Victor Hugo Uribe
National Sales Manager
Dorman Products
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Insight

Roadblocks Remain to Aftermarket Entry

Mon, 09/01/2014 - 16:25

Two aspects of the Mexican car park, its aging components and a desire for renewal, make it a prime target for aftermarket companies. Founded in the US, Dorman Products spotted this Mexican potential a decade ago. “Looking at the Mexican car park, we realized that our existing portfolio meant we could sell 60% of our products and applications within Mexico immediately,” says Victor Hugo Uribe, National Sales Manager of Dorman Products. Nevertheless, Dorman Products is still considering how to best tackle the Mexican market and formalize its presence here beyond sales. For the moment, it is identifying precise opportunities where OEMs are lacking in aftermarket capacity. This analysis leads Uribe to state that problems found in the Mexican OE aftermarket lie in price, speed, and service. “OE products are not perfect, price pressure is extreme in the current market and this can impact quality. When buying OE parts in Mexico, customers usually do not get the level of service that the aftermarket requires,” states Uribe. This is where Dorman Products plans on gaining market share, given a logistical strategy that makes its parts readily available. Uribe adds that Dorman Products is also able to match or beat the quality of OE products that it identifies as weak.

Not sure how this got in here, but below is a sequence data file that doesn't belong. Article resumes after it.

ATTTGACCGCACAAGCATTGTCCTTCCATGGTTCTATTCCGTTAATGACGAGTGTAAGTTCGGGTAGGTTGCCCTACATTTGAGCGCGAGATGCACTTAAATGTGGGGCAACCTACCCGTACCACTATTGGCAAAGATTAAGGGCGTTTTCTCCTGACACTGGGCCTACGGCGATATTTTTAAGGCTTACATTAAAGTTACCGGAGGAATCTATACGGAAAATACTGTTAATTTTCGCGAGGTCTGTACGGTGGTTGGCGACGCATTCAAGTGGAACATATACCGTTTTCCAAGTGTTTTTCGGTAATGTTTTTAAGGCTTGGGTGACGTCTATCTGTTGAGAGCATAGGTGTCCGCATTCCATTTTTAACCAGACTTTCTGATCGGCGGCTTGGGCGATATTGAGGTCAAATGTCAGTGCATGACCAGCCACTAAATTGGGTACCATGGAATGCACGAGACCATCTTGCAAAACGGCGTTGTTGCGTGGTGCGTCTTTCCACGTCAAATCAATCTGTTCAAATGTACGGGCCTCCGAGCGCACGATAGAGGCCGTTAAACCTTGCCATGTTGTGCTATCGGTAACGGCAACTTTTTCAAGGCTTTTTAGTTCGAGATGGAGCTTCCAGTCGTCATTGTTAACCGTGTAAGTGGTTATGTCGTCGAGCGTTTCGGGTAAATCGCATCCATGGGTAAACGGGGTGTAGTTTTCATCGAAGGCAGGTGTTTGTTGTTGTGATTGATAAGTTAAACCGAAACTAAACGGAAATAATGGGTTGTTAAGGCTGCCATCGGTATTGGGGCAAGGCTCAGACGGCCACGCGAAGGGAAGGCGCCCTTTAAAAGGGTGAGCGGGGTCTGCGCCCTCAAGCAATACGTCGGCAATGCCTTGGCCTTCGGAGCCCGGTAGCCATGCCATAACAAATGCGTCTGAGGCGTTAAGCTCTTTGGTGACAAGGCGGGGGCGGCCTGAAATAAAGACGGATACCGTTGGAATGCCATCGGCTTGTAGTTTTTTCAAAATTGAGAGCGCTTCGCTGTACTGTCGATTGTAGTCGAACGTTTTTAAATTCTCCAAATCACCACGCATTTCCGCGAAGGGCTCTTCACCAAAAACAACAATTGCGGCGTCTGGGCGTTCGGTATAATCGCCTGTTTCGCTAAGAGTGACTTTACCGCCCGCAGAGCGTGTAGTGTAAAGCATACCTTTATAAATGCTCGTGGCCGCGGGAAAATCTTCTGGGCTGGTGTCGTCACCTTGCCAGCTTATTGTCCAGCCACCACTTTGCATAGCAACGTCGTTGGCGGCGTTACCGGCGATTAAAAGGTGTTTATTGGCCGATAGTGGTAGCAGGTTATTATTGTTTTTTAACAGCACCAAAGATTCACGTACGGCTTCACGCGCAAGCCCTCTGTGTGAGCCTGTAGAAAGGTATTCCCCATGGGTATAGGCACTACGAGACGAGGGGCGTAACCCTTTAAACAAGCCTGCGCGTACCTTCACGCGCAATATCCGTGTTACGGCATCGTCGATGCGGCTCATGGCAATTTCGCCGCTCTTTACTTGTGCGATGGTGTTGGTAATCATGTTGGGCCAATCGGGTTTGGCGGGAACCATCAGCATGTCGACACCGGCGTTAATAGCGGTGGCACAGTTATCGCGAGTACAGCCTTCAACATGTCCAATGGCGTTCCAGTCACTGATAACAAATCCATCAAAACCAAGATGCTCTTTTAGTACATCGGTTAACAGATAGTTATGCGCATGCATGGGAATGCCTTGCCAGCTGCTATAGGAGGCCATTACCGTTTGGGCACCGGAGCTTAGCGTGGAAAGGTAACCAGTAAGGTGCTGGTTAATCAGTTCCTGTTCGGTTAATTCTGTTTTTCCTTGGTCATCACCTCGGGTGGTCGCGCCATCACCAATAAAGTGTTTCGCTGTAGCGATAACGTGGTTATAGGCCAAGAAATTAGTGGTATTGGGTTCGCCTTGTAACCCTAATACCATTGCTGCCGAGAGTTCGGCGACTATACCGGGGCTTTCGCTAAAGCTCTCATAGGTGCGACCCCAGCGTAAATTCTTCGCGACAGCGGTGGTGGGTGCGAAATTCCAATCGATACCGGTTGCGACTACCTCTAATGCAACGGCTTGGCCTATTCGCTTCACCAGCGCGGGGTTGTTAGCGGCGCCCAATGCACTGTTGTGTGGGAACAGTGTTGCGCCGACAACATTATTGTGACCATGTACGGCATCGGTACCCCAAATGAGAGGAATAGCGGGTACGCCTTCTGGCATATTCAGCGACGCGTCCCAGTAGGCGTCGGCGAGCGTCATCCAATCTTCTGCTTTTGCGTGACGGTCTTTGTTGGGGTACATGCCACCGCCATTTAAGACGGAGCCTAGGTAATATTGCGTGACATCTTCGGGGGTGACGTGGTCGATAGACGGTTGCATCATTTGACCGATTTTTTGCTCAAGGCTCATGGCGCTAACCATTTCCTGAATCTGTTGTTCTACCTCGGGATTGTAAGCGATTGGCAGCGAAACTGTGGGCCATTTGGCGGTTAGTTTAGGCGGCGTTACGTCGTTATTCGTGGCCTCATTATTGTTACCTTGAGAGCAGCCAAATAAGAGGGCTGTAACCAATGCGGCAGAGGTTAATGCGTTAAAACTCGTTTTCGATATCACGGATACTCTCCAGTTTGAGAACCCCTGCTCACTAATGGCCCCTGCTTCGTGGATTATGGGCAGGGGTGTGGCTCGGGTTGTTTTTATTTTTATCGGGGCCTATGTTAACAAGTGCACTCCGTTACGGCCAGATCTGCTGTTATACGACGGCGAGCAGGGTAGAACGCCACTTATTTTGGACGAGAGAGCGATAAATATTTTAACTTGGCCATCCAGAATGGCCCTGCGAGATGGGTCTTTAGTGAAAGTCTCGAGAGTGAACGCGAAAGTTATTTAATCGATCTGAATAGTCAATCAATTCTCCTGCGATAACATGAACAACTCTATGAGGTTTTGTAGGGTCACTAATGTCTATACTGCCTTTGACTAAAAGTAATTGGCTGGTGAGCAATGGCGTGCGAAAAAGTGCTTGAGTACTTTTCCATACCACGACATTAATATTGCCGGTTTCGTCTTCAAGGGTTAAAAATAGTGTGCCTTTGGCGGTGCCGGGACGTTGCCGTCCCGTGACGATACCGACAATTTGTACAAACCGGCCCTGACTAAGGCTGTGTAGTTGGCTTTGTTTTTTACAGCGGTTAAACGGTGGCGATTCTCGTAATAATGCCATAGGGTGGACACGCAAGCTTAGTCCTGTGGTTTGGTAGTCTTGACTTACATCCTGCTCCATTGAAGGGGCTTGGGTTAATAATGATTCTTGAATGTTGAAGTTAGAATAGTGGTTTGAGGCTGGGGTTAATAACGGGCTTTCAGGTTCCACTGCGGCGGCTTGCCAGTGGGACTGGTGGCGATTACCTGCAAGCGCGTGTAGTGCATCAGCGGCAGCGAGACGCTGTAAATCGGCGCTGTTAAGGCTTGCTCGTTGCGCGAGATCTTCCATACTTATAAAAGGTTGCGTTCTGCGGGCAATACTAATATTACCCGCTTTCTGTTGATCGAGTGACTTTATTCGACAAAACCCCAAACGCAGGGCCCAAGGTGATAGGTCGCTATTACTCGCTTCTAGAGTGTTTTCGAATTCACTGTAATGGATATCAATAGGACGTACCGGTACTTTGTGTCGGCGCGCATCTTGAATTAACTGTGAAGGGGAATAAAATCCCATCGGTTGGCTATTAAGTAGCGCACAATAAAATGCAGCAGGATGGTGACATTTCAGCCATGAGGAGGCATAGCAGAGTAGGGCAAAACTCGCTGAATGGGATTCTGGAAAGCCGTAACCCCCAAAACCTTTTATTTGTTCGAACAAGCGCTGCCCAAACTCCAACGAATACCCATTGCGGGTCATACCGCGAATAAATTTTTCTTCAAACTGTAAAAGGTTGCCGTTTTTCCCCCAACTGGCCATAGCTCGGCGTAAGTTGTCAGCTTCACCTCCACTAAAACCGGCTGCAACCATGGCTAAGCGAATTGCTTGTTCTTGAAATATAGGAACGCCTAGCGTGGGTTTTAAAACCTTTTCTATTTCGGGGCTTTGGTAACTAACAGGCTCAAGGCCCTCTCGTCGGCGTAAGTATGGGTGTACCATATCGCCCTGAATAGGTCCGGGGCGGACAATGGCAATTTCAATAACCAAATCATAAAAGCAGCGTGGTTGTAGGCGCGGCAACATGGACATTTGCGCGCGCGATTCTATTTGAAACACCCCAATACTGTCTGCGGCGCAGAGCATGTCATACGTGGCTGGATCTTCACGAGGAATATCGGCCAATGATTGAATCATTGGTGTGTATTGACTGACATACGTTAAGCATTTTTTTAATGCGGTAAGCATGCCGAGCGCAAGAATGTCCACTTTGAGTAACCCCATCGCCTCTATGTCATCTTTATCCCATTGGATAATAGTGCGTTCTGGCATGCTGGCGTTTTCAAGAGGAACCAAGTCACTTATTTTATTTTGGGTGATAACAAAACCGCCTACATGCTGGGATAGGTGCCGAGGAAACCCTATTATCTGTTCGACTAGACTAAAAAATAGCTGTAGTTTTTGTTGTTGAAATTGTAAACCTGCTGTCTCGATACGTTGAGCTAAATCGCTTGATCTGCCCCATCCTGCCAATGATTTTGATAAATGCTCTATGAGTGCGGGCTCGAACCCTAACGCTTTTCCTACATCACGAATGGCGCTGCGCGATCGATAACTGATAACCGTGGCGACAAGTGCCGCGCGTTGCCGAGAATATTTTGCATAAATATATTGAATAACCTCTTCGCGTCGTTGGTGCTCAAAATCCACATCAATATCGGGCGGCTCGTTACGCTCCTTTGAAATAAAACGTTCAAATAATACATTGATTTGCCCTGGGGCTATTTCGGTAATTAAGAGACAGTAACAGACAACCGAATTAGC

According to Uribe, the map of the aftermarket in Mexico will be transformed over the next decade. “The aftermarket here is closed and very traditional, dominated by few companies and focused on cheap parts. It is composed of a few Mexican companies with decades of experience in the market and some American giants.” As a mature company with 100 product lines and 100,000 SKUs, Dorman Products feels it has all the tools to fully enter the Mexican market. Before that happens, Uribe would prefer to see more investments being made to render the aftermarket more attractive by being more focused on technology and quality. “Traditional Mexican companies risk being wiped out if they are not able to understand the significance of new competition and new practices,” explains Uribe. One such example will be the implementation of electronic systems for ordering and tracking processes over the next three to four years. “Electronic systems can be used to monitor the sales process and track potential losses and opportunities much more closely. This should be of paramount importance to any aftermarket company,” he adds. Dorman Products’ plan for Mexico will seek to play to the company’s strengths to avoid certain difficulties associated with entering the market. The company is concentrating on its main lines and systems including parts for engines, breaks, HVAC systems, electronic components, and chassis. At first, it will also supply headlights, taillights, and door handles, as well as remanufactured electrical products. Dorman Products is looking to the Bajio region to establish its facilities, while being aware that with 80% of the cars produced in the region being exported, aftermarket growth there is restricted. Uribe estimates that it will take two years for Dorman Products to establish a firm presence in Mexico, over which time it will establish a warehouse, install category management, and adapt to the culture of Mexican distributors. “Traditional Mexican distributors go through a product range line by line, they do not really seek to invest in new products, but they know they need new lines in order to stay competitive. In their mind, they know that they can return products at the end of the year if necessary,” adds Uribe. Despite such cultural differences, Dorman Products knows supporting the retailers and mechanics it supplies is paramount. In the US, it developed its own courses to train mechanics, both directly and through video tutorials. The company also has its full catalog available online and sends out new product announcements every four months to keep retailers informed. Although Dorman is seeking to implement these strategies in Mexico, Uribe is aware of the challenging characteristics of this market. “The US market has come a long way over the last thirty years, but it has remained at a standstill in Mexico. Mechanics and retailers are still not very familiar with using websites. Physical catalogs are still used in 90% of cases,” he explains. Uribe still believes that Mexico is developing an excellent environment for the automotive industry but just has to overcome the final aftermarket roadblocks. “Fighting in a price-driven market is not attractive from a profit perspective. This is a difficult market to make money in. We have to spend a lot of time building up our brand, or trade under another brand name. A quality regulation process that restricts the importation of low-quality products would go a long way toward making this easier,” explains Uribe.